Armenian stories of exodus
Armenians were driven from their homes in 1915 and spread all over the world. Memories of the genocide are kept alive by the women through cooking and handicrafts.
Text: Inger Lisbeth Ødesneltvedt
Social anthropologist Nefissa Naguib has been studying minorities in the Middle East for many years. In a research project entitled Global Moments in the Levant, she has studied elements of the history and culture of Armenians in several towns in the region.
A shared history
In her fieldwork, Naguib collected stories that she gradually discovered had left their mark in tangible and everyday things like cooking and handicraft traditions. These everyday activities can tell us a lot about the traumatic experiences the Armenians have gone through. ‘I spoke with representatives of the same Armenian extended family in Aleppo in Syria, Jerusalem, Cairo and Vancouver and soon discovered that they were all part of a larger web of memories. Even though their narratives were quite different, they shared the same story in many ways. Through their reminiscences they could also reveal their thoughts about the future.’
Help each other
Following the genocide in 1915, women and children were driven from Anatolia in central Turkey to the Arab provinces of the Ottoman Empire, which was then on the verge of disintegration: ‘The women were victims, of course, but they didn’t just give up, they wanted to go on living. In the ensuing period, they stuck together, set up schools and clinics and created their own safety net,’ says Ms Naguib. And that is how it still is today. No matter where Armenians go, they build churches and schools and form political clubs. ‘Food has a prominent place in this solidarity. Although the stories about food are positive, they also contain an element of pain – and that applies to younger Armenians, too. The hunger experienced by previous generations has become part of their identity. We know that food and taste carry memories, so I wish to emphasise the significance of cooking and the stories that accompany it, because these are stories that are preserved and recounted by women as they cook.’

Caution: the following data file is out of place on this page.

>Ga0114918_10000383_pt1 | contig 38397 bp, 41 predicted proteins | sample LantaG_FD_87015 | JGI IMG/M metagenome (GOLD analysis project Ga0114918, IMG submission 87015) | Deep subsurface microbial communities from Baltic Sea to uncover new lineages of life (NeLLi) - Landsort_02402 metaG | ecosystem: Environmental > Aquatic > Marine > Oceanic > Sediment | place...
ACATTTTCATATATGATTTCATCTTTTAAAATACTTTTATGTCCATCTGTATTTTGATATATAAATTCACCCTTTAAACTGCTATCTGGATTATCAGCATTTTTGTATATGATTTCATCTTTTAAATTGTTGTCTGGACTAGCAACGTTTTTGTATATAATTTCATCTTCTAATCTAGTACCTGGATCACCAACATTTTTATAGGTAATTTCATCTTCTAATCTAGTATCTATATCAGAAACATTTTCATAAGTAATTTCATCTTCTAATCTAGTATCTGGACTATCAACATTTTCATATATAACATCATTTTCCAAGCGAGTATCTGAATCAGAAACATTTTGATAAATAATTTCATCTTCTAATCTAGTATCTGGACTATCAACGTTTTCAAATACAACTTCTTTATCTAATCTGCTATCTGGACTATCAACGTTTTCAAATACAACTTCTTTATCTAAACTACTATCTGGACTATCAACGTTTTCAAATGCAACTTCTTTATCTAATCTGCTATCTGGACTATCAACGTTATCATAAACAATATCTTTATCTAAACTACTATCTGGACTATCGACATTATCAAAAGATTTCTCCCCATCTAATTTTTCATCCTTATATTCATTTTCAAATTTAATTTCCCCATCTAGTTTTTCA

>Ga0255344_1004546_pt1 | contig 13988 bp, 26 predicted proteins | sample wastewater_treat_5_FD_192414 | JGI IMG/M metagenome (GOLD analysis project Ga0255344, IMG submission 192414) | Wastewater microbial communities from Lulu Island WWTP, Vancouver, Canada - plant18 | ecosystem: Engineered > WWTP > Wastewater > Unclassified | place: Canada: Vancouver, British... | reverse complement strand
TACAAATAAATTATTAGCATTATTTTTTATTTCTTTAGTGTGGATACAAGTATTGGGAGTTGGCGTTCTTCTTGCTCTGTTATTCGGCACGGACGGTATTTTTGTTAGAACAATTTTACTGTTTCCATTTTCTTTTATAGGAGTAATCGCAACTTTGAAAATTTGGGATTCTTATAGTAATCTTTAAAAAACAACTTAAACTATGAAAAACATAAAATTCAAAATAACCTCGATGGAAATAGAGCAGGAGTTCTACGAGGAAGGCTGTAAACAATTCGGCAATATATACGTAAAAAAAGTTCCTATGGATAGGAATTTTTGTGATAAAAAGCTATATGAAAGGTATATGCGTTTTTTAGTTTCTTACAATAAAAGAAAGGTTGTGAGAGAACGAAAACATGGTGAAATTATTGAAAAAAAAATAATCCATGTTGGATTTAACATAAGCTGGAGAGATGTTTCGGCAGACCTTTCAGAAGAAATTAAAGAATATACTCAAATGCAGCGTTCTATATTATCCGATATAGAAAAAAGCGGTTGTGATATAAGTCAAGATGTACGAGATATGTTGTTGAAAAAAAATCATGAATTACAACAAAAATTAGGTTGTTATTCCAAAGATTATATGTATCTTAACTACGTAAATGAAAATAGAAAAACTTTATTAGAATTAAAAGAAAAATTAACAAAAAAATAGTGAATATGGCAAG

Take food seriously
‘The stories from the kitchen are about major global moments expressed as personal experiences. The memories are preserved in different layers and figures, as intricate as the Armenian dishes with which they are blended,’ says Ms Naguib. The recipes and meals of the Armenian women she talked to reveal different lives. Food therefore becomes a means of viewing the recorded and well-documented history from a new perspective. She thinks that people today may be surprised at how the stories told over the cooking pots are marked by such deeply felt gravity. But this is these women’s way of preserving their ties with painful events in their past. The Armenians’ special history also has a role to play in their choice of occupation. They set great store by good education and jobs and are much sought-after as tradesmen. ‘Many Armenians are photographers or goldsmiths, while others choose to become dentists, pharmacists, tailors or shoemakers. Persecution and enforced migration are part of their history, so they choose occupations that they can take with them,’ says Ms Naguib.
FIELDWORK: Nefissa Naguib feels most at home when working in the field, here near Petra in Jordan. Nefissa is a research leader in Unifob Global at the University of Bergen. Foto: Paul Christians
Last updated 10.12.2009